The Old Testament God demanded adherence to hundreds of rules and rained down collective punishment on entire nations for breaking them. But you are a yuppie with an hour a week for religion, tops, and consider yourself part of a different species from anyone who doesn’t go to a Starbucks at least twice a week. You get your coffee in packets from Keurig, your razors in packets from Dollar Shave Club, and your juice in packets from Juicero. If only there were some large corporation that would package religion and send it to your doorstep for one low price.
Enter Catholicism. God loves you, just for being you. He suffered and died for you two thousand years ago, granting you redemption. All you have to do to pick it up is sign on the dotted line and pay ten percent of your income.
Consider eg the ritual of confession. You eliminate your sin in a standardized dyadic interaction no harder than eliminating your muscle tension at the massage parlor, or eliminating your back pain with a chiropractor. It’s quick, impersonal, and completely tailored to your individual sinner profile.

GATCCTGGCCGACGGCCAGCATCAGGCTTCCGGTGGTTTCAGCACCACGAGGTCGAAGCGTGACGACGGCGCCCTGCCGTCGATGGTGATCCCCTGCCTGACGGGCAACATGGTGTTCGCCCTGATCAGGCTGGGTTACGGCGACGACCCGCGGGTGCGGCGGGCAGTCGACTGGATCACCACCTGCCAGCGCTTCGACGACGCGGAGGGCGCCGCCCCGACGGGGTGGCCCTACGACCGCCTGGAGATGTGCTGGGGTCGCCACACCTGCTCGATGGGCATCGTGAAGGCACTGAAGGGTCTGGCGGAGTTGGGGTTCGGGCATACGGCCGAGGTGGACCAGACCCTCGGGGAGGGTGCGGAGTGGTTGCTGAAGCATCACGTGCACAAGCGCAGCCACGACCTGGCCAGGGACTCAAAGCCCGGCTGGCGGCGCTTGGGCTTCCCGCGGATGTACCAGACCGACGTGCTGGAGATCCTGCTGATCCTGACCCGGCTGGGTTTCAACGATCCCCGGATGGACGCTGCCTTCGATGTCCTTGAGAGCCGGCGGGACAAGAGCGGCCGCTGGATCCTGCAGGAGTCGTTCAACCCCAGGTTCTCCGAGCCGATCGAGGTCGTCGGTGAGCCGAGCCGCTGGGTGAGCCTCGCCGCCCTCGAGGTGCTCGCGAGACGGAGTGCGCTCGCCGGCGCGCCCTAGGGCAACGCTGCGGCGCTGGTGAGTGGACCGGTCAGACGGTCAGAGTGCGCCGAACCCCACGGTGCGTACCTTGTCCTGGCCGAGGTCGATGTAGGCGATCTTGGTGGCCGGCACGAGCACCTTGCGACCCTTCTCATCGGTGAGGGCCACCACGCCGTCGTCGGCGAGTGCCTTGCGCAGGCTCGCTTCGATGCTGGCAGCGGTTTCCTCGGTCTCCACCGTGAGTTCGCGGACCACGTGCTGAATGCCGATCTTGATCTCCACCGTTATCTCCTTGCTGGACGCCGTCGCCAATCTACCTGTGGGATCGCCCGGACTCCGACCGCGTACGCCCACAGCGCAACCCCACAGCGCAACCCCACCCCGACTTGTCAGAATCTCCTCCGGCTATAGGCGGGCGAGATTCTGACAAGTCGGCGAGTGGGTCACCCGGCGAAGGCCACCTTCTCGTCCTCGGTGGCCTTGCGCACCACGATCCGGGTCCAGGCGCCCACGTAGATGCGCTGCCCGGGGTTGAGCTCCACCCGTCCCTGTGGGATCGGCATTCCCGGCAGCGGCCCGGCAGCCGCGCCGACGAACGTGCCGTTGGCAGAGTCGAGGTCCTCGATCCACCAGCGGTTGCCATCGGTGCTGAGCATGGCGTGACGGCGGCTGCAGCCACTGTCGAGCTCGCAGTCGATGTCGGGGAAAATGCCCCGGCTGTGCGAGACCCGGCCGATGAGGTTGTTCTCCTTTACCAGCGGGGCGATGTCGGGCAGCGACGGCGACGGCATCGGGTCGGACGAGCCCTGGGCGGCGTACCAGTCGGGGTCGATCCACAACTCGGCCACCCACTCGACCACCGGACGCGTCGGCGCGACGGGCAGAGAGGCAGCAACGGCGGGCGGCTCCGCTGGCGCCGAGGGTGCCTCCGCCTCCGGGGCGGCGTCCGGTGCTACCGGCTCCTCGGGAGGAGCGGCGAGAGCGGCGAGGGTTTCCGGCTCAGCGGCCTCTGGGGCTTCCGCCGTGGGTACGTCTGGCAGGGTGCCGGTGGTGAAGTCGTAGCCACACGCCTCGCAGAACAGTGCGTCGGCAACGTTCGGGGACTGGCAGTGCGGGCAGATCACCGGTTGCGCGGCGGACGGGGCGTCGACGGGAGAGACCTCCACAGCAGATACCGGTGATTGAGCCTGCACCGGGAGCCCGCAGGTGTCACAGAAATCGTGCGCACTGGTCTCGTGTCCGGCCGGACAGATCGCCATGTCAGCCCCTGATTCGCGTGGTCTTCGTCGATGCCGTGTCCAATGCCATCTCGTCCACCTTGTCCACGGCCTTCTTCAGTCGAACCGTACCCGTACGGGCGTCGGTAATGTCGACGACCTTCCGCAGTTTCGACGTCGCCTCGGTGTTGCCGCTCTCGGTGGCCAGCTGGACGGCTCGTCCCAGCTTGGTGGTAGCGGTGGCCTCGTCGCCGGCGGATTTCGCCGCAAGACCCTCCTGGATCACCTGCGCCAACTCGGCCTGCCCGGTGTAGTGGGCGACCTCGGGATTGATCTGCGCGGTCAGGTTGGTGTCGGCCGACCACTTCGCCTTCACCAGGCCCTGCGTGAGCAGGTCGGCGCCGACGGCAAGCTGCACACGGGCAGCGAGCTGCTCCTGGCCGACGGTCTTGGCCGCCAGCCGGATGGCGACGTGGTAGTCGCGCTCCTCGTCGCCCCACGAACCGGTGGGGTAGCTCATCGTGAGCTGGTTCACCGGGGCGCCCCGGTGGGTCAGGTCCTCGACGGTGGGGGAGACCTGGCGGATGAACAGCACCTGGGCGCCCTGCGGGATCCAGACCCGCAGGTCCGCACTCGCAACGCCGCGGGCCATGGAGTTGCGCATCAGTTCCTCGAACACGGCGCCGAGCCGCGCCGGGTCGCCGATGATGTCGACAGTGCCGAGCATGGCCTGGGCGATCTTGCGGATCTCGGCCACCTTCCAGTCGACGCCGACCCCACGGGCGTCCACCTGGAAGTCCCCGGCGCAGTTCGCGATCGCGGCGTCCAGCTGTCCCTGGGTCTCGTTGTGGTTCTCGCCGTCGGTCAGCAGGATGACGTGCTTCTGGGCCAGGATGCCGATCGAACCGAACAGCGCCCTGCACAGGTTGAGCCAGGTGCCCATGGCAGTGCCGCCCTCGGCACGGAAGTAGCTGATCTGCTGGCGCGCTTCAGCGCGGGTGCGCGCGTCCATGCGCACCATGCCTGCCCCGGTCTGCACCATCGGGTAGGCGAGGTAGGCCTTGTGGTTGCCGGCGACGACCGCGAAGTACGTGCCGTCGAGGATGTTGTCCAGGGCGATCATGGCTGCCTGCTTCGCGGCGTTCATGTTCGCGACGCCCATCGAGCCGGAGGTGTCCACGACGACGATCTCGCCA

Or consider the Eucharist. The Prozac generation has already had personal change reduced to the process of swallowing a pill, and the Catholic Church is eager to comply, reducing finitude to a DSM-V ailment curable with correctly prepared bread products. The Church is a corporation the same as Coca-Cola and McDonalds, and we already know the sacred ritual for interacting with corporations. And so our consumer culture reduces the human relationship with the Divine to literally consuming God.
And like all good corporations, you can rest assured that the whole thing is organized in a very logical top-down chain under the absolute command of an incredibly rich guy who lives in a house covered in gold. “Father, am I forgiven now?” “Um, one second, let me check with the manager in branch headquarters”. And why shouldn’t he? The word “Catholic” means “universal”; we’re so separated from our own neighbors that we’d rather our religion come in the form of Standardized Religion Product shipped in from Rome than anything which forces us to confront people near us as individuals, or trust our local communities for anything more than naming the parish church.
Let’s be honest: the recent success of Catholicism is the ultimate sign of our inability to deal with the world through anything other than a late capitalist lens of standardizaton, corporatism, and carefully-packaged pablum. It’s the perfect religion for the Age of Trump.